Case management—compliance
Case management—compliance

The following Dispute Resolution guidance note provides comprehensive and up to date legal information covering:

  • Case management—compliance
  • What is compliance?
  • The overriding objective
  • Why is compliance important?
  • What is the effect of non-compliance?
  • How can you avoid being non-compliant?
  • What can you do if you have been non-compliant?
  • Interaction between relief from sanctions and strike out applications—Rule 3.9 and Rule 3.4(2)(c)

What is compliance?

Compliance refers to the parties’ need to comply with the court’s rules, practice directions and orders (CPR 1.1(2)(f) and CPR 3.8). Note: rules and guidance can be set out in any applicable court guide, as well as in the CPR. To access various court guides, see Practice Note: Court guides and other guidance.

The overriding objective

The overriding objective is for the courts to deal with cases justly and at proportionate cost (CPR 1.1). This includes, among other things, enforcing compliance with rules, practice directions and orders (CPR 1.2(f)).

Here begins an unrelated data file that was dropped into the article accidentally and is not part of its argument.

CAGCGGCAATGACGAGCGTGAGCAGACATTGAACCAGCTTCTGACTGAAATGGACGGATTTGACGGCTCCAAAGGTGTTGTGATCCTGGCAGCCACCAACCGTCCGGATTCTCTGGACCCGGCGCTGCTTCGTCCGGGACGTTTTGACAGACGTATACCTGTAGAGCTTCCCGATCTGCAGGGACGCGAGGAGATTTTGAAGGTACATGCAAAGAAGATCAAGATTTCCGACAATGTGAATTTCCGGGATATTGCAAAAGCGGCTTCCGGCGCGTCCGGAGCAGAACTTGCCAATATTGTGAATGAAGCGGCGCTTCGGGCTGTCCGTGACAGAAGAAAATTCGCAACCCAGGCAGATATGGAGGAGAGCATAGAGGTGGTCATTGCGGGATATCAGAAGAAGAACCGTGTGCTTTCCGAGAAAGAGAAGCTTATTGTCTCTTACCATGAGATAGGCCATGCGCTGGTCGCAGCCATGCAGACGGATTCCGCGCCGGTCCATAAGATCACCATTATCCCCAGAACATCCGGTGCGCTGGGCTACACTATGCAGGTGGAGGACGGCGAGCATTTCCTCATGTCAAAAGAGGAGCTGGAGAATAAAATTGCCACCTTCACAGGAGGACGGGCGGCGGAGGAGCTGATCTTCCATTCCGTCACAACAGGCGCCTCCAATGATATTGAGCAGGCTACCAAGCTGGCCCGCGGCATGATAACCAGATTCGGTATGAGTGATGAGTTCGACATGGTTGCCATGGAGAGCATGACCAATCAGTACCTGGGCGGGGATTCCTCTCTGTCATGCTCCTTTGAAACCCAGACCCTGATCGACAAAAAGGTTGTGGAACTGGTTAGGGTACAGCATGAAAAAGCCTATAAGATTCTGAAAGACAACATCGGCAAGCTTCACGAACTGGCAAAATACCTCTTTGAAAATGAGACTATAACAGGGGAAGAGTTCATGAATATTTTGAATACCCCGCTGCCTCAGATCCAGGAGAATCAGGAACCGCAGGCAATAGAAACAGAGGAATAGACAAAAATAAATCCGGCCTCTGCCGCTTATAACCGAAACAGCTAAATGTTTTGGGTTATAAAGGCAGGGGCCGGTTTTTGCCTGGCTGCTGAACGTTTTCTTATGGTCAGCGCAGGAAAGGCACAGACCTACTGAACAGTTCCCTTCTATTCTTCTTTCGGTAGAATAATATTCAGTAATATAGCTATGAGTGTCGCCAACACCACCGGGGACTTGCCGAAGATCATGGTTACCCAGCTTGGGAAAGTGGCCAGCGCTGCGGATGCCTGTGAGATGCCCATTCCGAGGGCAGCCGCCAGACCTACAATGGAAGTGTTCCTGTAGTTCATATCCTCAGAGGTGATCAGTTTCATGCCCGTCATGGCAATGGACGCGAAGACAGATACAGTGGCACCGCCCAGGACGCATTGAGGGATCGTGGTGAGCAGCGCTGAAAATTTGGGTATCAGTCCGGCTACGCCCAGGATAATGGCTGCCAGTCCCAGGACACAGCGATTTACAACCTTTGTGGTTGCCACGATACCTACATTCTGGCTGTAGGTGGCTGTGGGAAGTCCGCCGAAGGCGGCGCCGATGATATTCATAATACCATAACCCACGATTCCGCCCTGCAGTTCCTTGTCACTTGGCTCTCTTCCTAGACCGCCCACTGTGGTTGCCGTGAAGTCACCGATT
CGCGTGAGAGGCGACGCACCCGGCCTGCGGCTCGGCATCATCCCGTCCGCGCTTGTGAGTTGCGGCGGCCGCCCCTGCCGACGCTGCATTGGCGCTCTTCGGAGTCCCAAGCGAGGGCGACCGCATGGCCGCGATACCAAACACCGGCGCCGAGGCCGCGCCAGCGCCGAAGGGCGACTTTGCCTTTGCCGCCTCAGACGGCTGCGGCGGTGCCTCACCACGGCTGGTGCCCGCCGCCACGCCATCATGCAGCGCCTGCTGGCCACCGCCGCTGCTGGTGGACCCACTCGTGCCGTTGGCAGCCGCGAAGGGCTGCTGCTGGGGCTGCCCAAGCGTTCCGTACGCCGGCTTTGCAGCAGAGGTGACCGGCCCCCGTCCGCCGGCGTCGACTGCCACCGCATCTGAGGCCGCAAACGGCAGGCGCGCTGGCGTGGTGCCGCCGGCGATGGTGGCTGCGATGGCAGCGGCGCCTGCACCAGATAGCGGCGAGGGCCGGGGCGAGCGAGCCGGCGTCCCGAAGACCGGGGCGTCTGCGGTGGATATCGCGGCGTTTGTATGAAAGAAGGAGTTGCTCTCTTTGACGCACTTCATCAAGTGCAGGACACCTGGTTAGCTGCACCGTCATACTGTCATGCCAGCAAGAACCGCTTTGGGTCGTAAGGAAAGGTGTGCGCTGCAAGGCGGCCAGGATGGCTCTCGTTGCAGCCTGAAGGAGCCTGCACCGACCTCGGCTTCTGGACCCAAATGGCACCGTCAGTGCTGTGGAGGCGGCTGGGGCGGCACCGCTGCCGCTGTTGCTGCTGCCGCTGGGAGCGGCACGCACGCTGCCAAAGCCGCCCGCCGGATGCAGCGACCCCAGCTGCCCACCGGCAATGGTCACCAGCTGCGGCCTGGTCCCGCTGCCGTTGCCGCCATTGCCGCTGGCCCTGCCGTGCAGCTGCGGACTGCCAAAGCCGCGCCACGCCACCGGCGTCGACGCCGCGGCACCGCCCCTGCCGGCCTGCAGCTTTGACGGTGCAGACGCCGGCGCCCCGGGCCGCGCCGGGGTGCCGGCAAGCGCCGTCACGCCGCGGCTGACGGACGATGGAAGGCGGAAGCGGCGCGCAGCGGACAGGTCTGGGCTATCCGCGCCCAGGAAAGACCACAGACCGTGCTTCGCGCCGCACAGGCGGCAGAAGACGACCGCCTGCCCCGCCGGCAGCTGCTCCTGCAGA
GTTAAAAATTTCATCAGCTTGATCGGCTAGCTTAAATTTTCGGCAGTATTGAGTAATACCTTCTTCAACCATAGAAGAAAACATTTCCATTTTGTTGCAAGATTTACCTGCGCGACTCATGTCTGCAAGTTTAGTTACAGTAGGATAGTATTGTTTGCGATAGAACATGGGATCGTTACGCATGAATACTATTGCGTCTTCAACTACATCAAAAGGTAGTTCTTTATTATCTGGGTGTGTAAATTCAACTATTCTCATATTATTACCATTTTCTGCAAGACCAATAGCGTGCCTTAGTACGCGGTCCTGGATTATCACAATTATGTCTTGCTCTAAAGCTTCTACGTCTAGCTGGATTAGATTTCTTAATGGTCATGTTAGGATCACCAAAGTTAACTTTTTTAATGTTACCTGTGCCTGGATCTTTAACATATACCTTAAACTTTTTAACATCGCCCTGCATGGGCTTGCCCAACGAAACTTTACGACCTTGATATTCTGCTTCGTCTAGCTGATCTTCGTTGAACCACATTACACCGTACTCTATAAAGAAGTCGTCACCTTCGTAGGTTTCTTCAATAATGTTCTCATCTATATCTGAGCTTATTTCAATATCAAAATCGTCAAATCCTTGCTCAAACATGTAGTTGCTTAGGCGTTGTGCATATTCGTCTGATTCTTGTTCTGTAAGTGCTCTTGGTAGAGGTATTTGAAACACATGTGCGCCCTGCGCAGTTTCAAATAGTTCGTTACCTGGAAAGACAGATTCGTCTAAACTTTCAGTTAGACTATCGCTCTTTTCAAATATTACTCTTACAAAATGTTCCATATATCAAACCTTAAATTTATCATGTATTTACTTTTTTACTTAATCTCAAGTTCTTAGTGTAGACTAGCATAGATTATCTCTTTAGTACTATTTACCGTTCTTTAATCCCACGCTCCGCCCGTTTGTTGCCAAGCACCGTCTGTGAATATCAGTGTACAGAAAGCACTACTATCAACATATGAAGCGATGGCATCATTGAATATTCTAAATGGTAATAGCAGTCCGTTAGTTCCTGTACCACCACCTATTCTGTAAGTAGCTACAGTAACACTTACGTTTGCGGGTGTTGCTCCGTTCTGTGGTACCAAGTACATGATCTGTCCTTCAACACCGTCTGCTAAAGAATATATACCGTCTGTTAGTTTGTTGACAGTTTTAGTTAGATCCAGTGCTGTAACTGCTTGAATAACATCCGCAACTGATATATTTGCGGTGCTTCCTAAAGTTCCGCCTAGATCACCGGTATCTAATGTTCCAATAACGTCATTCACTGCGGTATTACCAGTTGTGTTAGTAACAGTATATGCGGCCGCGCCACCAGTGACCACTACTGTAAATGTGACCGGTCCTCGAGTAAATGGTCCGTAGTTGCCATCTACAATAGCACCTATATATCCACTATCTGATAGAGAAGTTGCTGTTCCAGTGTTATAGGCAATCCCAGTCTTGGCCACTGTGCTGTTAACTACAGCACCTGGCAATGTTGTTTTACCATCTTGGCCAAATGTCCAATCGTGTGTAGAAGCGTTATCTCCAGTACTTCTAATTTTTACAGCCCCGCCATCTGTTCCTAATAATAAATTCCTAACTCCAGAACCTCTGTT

Both the court and the parties are obliged to have regard to the overriding objective during the course of any litigation. More particularly:

  1. the court ‘must seek to give effect to the overriding objective when it exercises any power given to it by the Rules’

  2. ‘the parties are required to help the court to further the overriding objective’, this includes co-operating with each other in the conduct of the proceedings pursuant to CPR 1.4(2)(a). Hayden is an example of the court criticising the parties for their lack of 'proper professional cooperation' and, in particular, 'taking wholly unmeritorious points and making unfounded allegations of bad faith'. The judge suggested the parties' 'attritional warfare' could have been avoided as the issues before him 'were all capable of resolution by